As Election Day approaches, professors are taking time to reflect on who they voted for in their first presidential election.

“It was 1956, I was 21 years old and the candidates that year were Dwight D. Eisenhower and Adlai Stevenson,” said Colleen Grissom, professor of English. “I voted for Stevenson and my candidate was the loser.”

Grissom has voted in a number of presidential elections since then and has found that her political views have remained mostly unchanged.

“I thought then as I do now that Democrats have a wider concern for the various socioeconomic and ethnic divisions of the American society,” Grissom said. “I’m very concerned for young people about women’s rights and making your own decisions.”

Like other members of the Trinity community, Grissom has noted the difficulty of the current election.

“I think that the sadness of this election is that it has shown such a division in the country around the many people who have suffered from the rise of technology and closing of plants, as well as those concerned about the environment, climate change and treatment of those of differing orientations and ethnicities,” Grissom said.

Grissom is aware that many Trinity students will vote for the first time.

“I have great faith in and respect for Trinity University students,” Grissom said. “I think that if they do their homework, which most of them have and listen to the candidates, then they will make informed and intelligent choices. I hope they will realize that their votes really matter.”

At Trinity, course content may intersect with politics within classes offered by various departments, from English to political science, among others. Within all departments, professors are available to advise students about the voting process and help them make decisions about the candidates who best represents what each student believes in.

“I think that professors should help students learn to see party platforms, actions by candidates, and coverage by the press rationally and critically,” said Curtis Swope, professor of German in the modern languages and literatures department.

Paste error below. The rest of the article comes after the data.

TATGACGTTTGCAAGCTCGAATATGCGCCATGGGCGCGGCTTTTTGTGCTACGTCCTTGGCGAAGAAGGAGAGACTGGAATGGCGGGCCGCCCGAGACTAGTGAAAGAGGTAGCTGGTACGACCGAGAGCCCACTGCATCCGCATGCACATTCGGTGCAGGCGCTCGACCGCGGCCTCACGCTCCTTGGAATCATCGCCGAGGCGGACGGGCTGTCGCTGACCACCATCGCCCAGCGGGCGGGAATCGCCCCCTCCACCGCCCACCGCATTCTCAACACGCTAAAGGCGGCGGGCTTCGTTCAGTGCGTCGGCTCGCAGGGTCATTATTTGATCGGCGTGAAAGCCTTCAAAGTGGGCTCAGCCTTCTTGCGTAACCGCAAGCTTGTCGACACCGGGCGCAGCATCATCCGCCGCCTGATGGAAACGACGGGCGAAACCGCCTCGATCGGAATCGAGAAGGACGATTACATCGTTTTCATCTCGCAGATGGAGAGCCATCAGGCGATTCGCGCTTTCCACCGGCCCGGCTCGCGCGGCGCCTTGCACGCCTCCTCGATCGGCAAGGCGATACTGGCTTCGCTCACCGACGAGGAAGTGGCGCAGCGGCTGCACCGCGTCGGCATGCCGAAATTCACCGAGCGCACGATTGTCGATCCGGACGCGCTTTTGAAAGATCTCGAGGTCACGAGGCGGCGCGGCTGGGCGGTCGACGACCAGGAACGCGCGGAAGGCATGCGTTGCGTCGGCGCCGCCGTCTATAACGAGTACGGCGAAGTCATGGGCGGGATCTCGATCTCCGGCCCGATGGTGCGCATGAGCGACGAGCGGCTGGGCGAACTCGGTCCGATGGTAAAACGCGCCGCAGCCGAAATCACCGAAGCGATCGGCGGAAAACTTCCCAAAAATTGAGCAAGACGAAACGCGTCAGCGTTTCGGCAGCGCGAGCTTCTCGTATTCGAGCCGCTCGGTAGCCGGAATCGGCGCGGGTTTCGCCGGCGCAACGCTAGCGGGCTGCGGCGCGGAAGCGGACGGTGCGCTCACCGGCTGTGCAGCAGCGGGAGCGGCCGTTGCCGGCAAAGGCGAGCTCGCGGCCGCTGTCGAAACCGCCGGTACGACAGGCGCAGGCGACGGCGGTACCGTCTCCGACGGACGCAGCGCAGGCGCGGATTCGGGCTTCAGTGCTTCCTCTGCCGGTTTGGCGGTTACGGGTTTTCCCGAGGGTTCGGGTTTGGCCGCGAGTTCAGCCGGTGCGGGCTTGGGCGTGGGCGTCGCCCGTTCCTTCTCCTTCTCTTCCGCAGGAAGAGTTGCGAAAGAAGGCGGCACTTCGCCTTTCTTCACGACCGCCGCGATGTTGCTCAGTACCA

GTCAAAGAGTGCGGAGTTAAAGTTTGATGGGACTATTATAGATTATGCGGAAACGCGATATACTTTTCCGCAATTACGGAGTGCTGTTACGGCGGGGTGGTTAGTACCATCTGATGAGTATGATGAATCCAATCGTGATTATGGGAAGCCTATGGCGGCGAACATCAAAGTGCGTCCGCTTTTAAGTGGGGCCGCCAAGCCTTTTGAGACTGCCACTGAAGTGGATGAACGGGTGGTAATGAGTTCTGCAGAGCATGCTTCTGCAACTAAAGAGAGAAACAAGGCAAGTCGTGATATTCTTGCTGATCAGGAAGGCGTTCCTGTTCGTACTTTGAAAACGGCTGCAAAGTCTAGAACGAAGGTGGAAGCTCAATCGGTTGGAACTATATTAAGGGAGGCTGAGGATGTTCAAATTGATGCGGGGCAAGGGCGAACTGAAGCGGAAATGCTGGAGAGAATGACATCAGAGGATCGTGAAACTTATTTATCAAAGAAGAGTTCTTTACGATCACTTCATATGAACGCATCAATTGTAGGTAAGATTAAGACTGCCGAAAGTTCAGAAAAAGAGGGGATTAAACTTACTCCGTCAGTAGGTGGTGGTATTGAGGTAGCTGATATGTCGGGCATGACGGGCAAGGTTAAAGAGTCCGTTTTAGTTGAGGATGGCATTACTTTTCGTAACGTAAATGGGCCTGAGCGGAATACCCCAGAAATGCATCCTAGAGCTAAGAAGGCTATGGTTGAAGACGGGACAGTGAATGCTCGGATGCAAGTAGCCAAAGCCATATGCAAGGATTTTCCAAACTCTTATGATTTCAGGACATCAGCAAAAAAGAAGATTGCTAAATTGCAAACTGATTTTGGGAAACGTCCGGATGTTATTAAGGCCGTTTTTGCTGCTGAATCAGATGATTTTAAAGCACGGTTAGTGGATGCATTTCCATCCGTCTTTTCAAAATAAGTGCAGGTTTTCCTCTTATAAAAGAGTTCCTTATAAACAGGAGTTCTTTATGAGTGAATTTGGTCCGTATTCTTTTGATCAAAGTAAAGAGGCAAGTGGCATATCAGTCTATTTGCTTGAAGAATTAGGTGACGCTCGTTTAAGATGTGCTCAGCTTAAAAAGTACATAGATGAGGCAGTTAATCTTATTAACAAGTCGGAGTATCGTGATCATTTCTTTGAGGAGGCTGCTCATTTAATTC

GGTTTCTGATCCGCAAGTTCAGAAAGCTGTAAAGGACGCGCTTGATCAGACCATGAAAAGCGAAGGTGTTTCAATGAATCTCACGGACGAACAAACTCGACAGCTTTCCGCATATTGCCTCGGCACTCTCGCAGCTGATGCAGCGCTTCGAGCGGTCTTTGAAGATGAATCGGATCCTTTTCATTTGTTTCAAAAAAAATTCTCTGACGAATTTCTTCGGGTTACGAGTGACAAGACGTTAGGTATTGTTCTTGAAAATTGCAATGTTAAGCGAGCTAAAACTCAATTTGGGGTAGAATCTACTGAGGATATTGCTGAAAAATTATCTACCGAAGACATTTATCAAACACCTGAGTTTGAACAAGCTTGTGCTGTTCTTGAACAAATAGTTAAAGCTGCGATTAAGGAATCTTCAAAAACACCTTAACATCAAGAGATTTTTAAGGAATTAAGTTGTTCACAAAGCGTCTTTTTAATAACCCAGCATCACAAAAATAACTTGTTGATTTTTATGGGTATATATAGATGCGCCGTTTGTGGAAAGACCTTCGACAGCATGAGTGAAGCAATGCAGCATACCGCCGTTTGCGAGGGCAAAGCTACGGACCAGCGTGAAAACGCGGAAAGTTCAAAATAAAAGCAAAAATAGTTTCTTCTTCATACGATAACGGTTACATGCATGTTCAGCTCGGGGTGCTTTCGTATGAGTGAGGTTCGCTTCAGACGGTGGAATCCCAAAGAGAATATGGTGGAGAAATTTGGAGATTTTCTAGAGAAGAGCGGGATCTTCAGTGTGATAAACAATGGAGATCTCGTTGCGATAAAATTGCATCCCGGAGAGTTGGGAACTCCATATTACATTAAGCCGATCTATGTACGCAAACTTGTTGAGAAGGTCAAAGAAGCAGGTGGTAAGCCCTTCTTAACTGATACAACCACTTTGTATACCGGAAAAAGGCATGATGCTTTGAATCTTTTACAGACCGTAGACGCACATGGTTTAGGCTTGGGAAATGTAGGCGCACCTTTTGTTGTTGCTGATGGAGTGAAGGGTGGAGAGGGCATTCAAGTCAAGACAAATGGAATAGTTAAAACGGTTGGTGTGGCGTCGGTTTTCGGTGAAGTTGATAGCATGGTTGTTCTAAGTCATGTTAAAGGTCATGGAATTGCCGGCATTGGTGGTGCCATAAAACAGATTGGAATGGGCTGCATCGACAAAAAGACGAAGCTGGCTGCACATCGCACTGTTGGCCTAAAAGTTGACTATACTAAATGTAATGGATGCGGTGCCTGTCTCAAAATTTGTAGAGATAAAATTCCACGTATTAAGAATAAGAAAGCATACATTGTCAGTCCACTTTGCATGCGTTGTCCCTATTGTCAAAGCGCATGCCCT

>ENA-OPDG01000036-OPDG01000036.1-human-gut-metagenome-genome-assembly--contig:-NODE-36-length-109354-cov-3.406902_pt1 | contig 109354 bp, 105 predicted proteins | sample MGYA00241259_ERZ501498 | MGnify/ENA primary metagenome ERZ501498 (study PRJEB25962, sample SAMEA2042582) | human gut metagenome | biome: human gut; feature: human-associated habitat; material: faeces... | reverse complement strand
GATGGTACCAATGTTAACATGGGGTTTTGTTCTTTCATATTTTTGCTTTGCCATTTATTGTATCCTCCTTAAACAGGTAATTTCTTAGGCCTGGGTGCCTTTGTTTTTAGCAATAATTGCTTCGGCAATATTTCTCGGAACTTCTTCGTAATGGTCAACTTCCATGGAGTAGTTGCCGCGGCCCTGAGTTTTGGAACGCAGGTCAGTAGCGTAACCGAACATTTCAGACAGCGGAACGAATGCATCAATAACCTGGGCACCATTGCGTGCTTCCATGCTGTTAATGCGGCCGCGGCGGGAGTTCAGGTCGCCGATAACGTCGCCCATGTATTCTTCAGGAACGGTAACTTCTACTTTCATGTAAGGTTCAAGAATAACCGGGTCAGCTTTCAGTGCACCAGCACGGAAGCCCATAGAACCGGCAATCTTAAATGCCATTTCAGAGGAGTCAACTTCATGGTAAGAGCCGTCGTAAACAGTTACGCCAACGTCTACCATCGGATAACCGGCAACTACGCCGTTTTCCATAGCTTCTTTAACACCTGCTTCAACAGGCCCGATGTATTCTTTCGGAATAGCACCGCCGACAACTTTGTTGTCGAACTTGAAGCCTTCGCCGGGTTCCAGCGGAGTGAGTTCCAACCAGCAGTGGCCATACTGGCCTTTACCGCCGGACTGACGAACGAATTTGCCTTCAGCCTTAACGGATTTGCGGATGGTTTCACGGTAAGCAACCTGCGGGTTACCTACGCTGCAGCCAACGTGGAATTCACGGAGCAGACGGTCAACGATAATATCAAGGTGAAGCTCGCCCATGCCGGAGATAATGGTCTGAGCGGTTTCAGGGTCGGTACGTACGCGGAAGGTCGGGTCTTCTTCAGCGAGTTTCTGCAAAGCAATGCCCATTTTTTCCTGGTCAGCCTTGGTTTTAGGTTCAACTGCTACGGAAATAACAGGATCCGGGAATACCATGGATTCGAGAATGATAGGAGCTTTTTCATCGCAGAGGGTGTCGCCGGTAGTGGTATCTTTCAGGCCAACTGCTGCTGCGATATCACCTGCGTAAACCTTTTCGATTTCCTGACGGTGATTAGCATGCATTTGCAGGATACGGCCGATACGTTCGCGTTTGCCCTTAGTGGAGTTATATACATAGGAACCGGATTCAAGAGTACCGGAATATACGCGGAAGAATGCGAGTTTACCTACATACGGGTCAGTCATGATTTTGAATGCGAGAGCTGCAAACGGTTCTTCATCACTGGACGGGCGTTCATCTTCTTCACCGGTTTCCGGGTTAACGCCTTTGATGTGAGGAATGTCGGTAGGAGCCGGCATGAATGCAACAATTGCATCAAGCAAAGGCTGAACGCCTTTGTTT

“Though our quickening pulses as we push the ballot buttons may indicate otherwise, our votes are not primarily a form of self-expression. Your vote is about the whole country, not just your feelings,” Swope said.

Many professors have changed their political affiliations since their first time voting.

“I first voted in the 1984 election when I was 18 years old and I voted for Walter Mondale,” said Dr. John Hermann, professor of Political Science. “I’ve kind of moved ideologically since then.”

From an early age, Dr. Hermann’s family helped to influence his political views.

“I grew up with parents who were very democratic,” Hermann said. “My grandmother, who had the greatest influence on me, was actually a huge Ronald Reagan fan.

Dr. Hermann believes that every student should exercise their political rights by going out to vote, especially with their rights as citizens of the United States. There are countries in which citizens have much less freedom to vote or, in the case of Italy, get taxed if they do not vote.

“I would argue, as a political scientist, that it is a responsibility of every citizen to do their research and to figure out which candidate would benefit their values the most and which would be best for our country,” Hermann said.

The presidential election will take place on Tuesday, November 8. Voting stations are accessible at various sites in San Antonio. Students have until the end of that day to vote and are encouraged to vote early if possible.